Nevertheless, we highlighted several disparities between coexistence and competition groups when compared to SA mono-infected patients. The univariate analysis indicated that both groups were more likely to have a lower FEV1 and higher number of exacerbations. The multinomial analysis confirmed that patients with a competitive pair had a higher number of exacerbations and a lower FEV1, in comparison to SA group. However, we noticed that multinomial analyse did not confirm the lower FEV1 for the coexistence group in comparison to SA. Indeed, the number of exacerbations was correlated with FEV1. The correlation for the coexistence group [Cor (95% CI): −0.6159 (−0.7896, −0.3508) (p = 0.0001)] was stronger than that for the competition group [Cor (95% CI): −0.5462 (−0.8072, −0.1065) (p = 0.0190)]. The differences in correlation's strength could explain why multinomial results showed a significant lower FEV1 value for SA plus PA in competition state compared to SA mono-infected patients, unlike the analysis between SA plus PA in coexistence state compared to SA mono-infected patients.
More importantly, univariate analysis demonstrated that only patients with a coexisting pair were more likely to have higher BMI, number and length of hospitalizations than SA mono-infected group. This increased BMI was confirmed by multinomial analysis and might be the results of the long term oral food supply, which was more frequent in coexistence group. Multinomial analysis also indicated that coexistence group presented more exacerbations than the SA group, consistent with previous results about hospitalizations.
Overall, these results suggest that patients with coexisting pair required food supply more frequently than patients with competitive pair. Moreover, when compared to SA mono-infection, co-infection with coexisting PA appears to be more severe than co-infection with competitive PA (higher number and length of hospitalizations and more exacerbations).
Several quorum-sensing dependent virulence factors are produced by competitive PA strains such as rhamnolipids and phenazines (Hotterbeekx et al., 2017), that can trigger a higher inflammatory response leading to a lower FEV1. On the contrary, coexisting PA strains lack the production of virulence factors and should be less harmfull for the lung environment (Yang et al., 2011; Michelsen et al., 2014). The clinical outcome is therefore mainly due to other genotype/phenotype traits of PA. PA adaptation, is related to many environmental factors, including the surrounding bacteria (Yang et al., 2011; Winstanley et al., 2016; O'Brien and Fothergill, 2017). Thus, in the context of coexistence, current analysis of the impact of SA on the PA transcriptome and growth phenotype suggests that SA could favor PA persistence (Camus et al., in revision). Moreover, we previously demonstrated that PA can enhance SA antibiotic resistance (Briaud et al., 2019). Therefore, we suggest that cooperation between the two species in the coexistence state may be slightly more deleterious for the host than in the competition state. A larger patient cohort would be necessary to evaluate the real impact of the coexistence state on clinical outcomes. Coexistence between SA and PA may be an important step in lung bacterial colonization in CF patients, and preventing this phenomenon could participate in the adapted or even personalized management of CF patients.
Data Availability Statement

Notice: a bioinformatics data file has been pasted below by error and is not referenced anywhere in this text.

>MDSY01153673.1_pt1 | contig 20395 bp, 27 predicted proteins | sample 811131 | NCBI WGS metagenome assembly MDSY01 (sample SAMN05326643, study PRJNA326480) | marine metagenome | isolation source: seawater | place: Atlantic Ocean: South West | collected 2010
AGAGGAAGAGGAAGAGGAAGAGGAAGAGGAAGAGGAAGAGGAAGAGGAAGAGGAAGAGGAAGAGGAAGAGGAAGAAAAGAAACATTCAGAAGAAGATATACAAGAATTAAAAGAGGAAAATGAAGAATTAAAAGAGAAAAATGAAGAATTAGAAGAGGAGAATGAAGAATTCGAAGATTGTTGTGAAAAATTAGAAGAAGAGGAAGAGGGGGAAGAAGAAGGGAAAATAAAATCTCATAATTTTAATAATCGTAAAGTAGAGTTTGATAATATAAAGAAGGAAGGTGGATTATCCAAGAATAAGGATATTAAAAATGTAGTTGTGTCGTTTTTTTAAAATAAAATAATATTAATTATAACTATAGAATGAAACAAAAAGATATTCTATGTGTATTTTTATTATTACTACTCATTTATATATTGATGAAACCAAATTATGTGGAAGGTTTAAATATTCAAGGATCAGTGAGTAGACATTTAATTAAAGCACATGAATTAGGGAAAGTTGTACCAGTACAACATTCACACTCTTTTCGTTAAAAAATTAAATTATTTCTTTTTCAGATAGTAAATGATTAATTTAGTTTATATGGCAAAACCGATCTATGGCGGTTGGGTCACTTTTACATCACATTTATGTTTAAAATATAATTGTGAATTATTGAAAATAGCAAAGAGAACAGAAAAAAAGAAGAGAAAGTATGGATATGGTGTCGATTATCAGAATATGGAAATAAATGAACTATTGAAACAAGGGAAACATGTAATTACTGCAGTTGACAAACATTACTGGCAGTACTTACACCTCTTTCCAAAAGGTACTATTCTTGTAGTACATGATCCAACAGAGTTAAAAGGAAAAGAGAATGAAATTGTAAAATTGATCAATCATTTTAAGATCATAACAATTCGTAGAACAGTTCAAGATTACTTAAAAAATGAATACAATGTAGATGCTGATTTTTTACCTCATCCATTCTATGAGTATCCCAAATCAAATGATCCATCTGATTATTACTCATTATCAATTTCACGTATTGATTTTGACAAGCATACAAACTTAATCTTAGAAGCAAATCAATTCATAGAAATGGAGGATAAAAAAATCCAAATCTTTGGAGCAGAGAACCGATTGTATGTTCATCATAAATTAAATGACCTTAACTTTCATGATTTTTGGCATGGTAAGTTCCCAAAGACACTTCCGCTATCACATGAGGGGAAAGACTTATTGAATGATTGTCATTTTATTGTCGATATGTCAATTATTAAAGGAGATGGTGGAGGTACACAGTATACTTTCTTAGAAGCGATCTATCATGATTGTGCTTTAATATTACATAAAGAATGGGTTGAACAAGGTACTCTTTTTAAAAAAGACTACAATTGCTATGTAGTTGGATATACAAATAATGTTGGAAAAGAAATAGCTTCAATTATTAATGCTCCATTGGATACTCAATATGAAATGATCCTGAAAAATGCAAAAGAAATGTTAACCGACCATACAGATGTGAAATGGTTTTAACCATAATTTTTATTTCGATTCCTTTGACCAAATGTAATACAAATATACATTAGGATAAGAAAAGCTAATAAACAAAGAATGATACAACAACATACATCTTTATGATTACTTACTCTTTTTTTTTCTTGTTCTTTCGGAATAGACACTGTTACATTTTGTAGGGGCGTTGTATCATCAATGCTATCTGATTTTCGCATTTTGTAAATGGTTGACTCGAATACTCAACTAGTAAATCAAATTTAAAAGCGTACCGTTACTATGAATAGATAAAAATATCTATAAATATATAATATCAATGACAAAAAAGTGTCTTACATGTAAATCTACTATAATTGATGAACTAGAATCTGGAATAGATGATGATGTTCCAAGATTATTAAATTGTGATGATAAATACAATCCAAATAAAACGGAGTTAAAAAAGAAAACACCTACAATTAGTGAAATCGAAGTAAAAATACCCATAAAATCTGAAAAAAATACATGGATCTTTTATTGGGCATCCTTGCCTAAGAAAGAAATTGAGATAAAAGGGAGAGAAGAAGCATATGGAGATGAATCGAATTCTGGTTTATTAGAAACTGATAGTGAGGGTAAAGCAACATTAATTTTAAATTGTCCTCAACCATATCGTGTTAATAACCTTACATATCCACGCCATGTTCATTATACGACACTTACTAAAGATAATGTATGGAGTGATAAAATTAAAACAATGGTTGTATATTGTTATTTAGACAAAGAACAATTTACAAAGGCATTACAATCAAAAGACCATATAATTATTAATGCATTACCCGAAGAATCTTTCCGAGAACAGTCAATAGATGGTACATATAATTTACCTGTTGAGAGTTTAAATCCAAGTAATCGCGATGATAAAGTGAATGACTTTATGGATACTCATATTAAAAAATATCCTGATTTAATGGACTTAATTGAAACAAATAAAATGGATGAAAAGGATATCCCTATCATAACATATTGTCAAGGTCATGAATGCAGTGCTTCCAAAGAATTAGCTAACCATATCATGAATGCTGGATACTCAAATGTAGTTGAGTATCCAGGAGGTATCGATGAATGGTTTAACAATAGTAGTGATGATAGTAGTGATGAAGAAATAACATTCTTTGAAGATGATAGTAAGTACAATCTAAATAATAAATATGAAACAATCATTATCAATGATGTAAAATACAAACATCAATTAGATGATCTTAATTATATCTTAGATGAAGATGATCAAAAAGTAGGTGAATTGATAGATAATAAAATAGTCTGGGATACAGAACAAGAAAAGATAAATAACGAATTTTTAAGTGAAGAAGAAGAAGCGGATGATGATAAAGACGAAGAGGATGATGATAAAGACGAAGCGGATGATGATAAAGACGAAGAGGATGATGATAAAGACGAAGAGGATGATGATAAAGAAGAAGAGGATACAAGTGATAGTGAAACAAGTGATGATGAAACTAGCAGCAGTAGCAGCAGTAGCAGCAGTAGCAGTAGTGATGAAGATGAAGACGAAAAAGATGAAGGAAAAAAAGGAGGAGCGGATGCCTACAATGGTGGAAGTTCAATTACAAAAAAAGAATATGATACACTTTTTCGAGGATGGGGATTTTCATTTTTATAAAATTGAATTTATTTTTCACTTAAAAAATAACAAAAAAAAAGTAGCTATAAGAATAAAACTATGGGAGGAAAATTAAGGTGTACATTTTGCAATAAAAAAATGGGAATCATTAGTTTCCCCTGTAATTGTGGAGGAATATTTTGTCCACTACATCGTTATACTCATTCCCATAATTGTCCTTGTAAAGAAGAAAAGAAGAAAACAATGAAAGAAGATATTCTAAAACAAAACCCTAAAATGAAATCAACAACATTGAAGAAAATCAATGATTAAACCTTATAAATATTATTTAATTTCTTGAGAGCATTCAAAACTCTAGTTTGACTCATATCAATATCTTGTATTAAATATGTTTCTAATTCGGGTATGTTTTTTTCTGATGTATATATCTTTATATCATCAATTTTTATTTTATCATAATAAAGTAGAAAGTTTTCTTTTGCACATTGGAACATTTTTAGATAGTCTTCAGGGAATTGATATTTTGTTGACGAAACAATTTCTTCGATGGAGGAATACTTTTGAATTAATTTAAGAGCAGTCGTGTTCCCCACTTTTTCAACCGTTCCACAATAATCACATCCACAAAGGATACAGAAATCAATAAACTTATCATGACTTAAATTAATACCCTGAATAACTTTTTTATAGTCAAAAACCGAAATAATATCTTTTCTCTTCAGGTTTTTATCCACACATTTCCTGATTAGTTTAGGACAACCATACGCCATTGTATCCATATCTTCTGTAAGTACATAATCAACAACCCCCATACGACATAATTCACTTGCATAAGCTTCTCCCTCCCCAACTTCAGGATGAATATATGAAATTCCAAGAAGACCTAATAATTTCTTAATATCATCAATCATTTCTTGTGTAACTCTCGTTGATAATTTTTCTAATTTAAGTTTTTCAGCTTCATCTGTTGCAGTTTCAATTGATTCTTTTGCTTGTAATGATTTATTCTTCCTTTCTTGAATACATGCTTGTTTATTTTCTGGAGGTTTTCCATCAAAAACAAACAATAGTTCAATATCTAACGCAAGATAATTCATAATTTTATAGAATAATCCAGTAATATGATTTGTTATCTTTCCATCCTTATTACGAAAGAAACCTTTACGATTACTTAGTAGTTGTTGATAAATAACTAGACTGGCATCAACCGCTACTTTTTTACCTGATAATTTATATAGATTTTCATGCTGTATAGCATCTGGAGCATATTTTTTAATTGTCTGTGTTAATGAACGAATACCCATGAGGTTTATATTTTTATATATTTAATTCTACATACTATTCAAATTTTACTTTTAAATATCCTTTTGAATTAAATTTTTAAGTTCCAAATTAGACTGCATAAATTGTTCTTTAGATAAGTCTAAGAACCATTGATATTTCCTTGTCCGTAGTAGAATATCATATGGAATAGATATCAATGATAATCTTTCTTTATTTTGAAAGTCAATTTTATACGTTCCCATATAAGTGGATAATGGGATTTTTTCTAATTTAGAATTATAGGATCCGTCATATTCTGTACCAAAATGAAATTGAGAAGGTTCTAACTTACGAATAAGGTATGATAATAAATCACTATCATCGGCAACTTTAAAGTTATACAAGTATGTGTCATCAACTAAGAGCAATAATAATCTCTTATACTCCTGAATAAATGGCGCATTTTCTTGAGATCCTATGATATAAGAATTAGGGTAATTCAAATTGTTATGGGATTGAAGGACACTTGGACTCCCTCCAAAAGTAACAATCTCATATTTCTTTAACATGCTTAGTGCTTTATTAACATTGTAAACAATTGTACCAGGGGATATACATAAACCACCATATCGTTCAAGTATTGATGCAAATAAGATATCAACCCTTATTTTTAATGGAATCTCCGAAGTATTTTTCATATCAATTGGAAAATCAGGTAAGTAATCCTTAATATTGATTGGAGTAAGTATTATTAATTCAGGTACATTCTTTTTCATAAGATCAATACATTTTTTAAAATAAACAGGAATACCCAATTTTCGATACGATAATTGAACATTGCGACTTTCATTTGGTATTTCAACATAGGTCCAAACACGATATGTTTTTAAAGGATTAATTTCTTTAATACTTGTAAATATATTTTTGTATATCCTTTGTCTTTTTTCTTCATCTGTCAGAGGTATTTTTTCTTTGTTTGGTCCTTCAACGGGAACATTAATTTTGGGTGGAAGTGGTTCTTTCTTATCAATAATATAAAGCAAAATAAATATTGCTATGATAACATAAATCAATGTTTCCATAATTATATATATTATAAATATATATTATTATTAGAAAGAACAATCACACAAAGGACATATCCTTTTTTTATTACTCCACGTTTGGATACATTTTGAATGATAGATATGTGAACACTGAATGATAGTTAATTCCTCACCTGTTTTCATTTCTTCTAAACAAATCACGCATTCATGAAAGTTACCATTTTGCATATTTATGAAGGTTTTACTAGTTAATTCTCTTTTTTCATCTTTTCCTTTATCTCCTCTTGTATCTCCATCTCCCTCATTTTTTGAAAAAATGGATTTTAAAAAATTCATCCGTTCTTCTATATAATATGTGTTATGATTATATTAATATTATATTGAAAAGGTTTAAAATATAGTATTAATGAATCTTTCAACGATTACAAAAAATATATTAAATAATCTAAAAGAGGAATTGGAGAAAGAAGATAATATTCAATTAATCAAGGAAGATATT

All datasets generated for this study are included in the article/Supplementary Material.
All the strains and clinical information used in this study were collected as part of the periodic monitoring of patients at the Hospices Civils de Lyon. As the study is retrospective and non-interventional neither ethics committee approval nor written informed consent were required under local regulations.
PB, AD-J, and KM contributed to the conception and design of the study. PR, CM, and FV contributed to design of the study. PB and LC conducted the experiments. SB conducted and analyzed all the statistics. MB and AD-J collected the data. All the authors contributed to the manuscript and approved the submitted version.
Conflict of Interest
The authors declare that the research was conducted in the absence of any commercial or financial relationships that could be construed as a potential conflict of interest.
This work was funded by the associations Vaincre la mucoviscidose and Gregory Lemarchal. PB was funded by the French Ministry of Education and Research and L Camus by the Fondation pour la Recherche Médicale (grant number ECO20170637499). We thank Marie Verneret for her technical support.
The Supplementary Material for this article can be found online at: https://www.frontiersin.org/articles/10.3389/fcimb.2020.00266/full#supplementary-material
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Keywords: cystic fibrosis, infection, Staphylococcus aureus, Pseudomonas aeruginosa, clinical outcome
Citation: Briaud P, Bastien S, Camus L, Boyadjian M, Reix P, Mainguy C, Vandenesch F, Doléans-Jordheim A and Moreau K (2020) Impact of Coexistence Phenotype Between Staphylococcus aureus and Pseudomonas aeruginosa Isolates on Clinical Outcomes Among Cystic Fibrosis Patients. Front. Cell. Infect. Microbiol. 10:266. doi: 10.3389/fcimb.2020.00266
Received: 23 January 2020; Accepted: 05 May 2020;
Published: 03 June 2020.
Edited by:Matthew C. Wolfgang, The University of North Carolina at Chapel Hill, United States
Reviewed by:Sarah Rowe-Conlon, The University of North Carolina at Chapel Hill, United States
Dominique Limoli, The University of Iowa, United States
Copyright © 2020 Briaud, Bastien, Camus, Boyadjian, Reix, Mainguy, Vandenesch, Doléans-Jordheim and Moreau. This is an open-access article distributed under the terms of the Creative Commons Attribution License (CC BY). The use, distribution or reproduction in other forums is permitted, provided the original author(s) and the copyright owner(s) are credited and that the original publication in this journal is cited, in accordance with accepted academic practice. No use, distribution or reproduction is permitted which does not comply with these terms.
*Correspondence: Karen Moreau, firstname.lastname@example.org
†ORCID: Paul Briaud orcid.org/0000-0001-7530-6803
Sylvère Bastien orcid.org/0000-0002-3687-8646
Laura Camus orcid.org/0000-0003-1335-8901
Philippe Reix orcid.org/0000-0002-9192-8335
François Vandenesch orcid.org/0000-0001-9412-7106
Anne Doléans-Jordheim orcid.org/0000-0003-4985-3955
Karen Moreau orcid.org/0000-0001-6297-3543
‡These authors have contributed equally to this work. Author order was determined on the basis of lab position